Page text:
Just six months after Earhart began taking flying lessons, she bought her first plane for $2,000. It was a second-hand Kinner Airster. It was a bright shade of yellow so she named it “The Canary.” She had been warned against buying a Kinner Airster because her instructor, Anita Snook, believed that it had some structural problems and was not a suitable plane for beginners.
Earhart pushed her warnings aside and purchased it anyway. On 12 October 1922, Amelia flew her plane to an altitude of 14,000 feet setting a world-height record for female pilots.
How True Is It?
If we are to take Jantz’s words as reality then we’d have to believe that Floyd Kilts, that old coastguard that told that story many moons ago, was indeed right and his story was not just an old man’s tale. This would most likely mean that Amelia Earhart and Fred Noonan died on Nikumaroro Island.
Regardless of what the truth is, Amelia lived a full and daring life and gave her life to advocating for gender equality. Her story ends with her doing the thing she loved most, flying.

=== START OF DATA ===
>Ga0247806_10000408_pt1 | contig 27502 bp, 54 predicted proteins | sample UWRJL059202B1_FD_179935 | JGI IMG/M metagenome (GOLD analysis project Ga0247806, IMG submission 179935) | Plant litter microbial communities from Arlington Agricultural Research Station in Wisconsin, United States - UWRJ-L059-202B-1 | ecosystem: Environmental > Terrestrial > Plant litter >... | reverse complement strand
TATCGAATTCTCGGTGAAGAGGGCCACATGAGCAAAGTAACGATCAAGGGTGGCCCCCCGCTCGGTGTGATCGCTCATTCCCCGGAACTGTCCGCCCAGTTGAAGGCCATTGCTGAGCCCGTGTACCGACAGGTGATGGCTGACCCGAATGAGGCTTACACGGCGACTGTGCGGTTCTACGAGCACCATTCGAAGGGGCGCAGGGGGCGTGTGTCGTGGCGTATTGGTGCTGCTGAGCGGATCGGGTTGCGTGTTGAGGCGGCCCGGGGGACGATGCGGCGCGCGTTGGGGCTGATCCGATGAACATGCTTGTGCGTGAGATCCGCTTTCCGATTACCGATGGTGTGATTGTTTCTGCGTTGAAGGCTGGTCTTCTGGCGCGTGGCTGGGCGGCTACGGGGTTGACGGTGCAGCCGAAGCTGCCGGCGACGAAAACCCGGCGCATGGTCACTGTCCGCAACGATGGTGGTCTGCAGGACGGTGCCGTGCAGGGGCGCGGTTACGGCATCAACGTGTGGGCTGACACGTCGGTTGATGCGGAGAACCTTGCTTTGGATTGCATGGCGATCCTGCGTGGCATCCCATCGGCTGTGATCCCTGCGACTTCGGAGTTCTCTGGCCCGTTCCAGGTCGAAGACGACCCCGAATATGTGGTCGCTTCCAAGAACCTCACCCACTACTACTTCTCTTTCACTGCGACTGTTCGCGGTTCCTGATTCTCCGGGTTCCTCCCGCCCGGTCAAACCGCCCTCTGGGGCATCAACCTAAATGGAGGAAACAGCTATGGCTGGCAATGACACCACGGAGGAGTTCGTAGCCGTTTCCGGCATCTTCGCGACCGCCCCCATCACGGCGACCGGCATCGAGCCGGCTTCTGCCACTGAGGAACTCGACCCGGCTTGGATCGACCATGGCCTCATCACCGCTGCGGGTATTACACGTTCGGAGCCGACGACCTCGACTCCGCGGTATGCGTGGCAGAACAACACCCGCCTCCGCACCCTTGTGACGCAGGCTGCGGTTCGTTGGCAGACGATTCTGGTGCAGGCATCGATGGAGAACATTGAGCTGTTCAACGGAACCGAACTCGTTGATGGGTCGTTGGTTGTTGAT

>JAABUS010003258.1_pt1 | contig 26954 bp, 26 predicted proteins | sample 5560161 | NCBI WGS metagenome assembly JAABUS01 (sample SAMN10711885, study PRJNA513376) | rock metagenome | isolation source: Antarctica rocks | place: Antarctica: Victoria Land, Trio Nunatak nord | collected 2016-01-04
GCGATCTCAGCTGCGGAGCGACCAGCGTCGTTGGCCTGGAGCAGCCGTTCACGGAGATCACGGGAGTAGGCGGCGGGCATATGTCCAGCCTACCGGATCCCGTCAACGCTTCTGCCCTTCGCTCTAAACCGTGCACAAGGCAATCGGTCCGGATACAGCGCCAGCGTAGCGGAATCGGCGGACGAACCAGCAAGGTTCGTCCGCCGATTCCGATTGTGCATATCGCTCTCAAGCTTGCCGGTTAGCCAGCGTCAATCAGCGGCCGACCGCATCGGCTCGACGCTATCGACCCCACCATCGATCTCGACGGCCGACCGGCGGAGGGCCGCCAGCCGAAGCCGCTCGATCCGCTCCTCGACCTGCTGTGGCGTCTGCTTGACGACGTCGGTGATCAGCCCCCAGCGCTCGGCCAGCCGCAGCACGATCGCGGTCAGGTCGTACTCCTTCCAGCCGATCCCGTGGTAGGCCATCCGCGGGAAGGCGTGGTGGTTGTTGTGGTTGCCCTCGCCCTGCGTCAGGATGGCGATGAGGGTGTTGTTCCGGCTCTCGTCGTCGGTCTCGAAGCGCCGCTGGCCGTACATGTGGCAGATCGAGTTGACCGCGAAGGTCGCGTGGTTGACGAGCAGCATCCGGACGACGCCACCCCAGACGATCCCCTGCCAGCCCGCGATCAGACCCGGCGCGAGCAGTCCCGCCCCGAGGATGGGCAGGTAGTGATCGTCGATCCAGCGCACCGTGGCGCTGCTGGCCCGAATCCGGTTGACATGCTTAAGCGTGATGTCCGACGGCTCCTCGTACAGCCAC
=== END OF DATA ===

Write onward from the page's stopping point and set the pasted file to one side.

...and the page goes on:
A Nurse’s Aide
Before the flying bug bit, Amelia developed a passion for helping the sick and needy. In 1918, she left junior college to become a nursing aide in Toronto, Canada during World War I. After the war, she joined the pre-med program at Columbia University. She dropped out after her parents asked her to move in with them in California.
She was studying in New York City at the time. In the mid-1920s, she moved to Boston to become a social worker at Denison House, a settlement house for immigrants.
The International Celebrity
Earhart was known far and wide for her achievements. Back when she started flying there weren’t many female pilots in the world so her fame rose quickly. After her flight across the Atlantic, she became an instant celebrity. Details of her flight were shared worldwide.
She wrote about the flight in her book "20 Hrs. 40 Mins," and traveled around the United States on a lecture tour.
The Fun of It
Determined to justify the acclaim that the Atlantic crossing had brought her, she crossed the Atlantic again in 1932. However, she never made it to her intended destination of Paris, France. Despite experiencing a few problems and landing in Ireland, she made the journey in a record time of 14 hours and 56 minutes.
In 1932, she wrote and published another book titled "The Fun of It." She wrote about her life and her love of flying.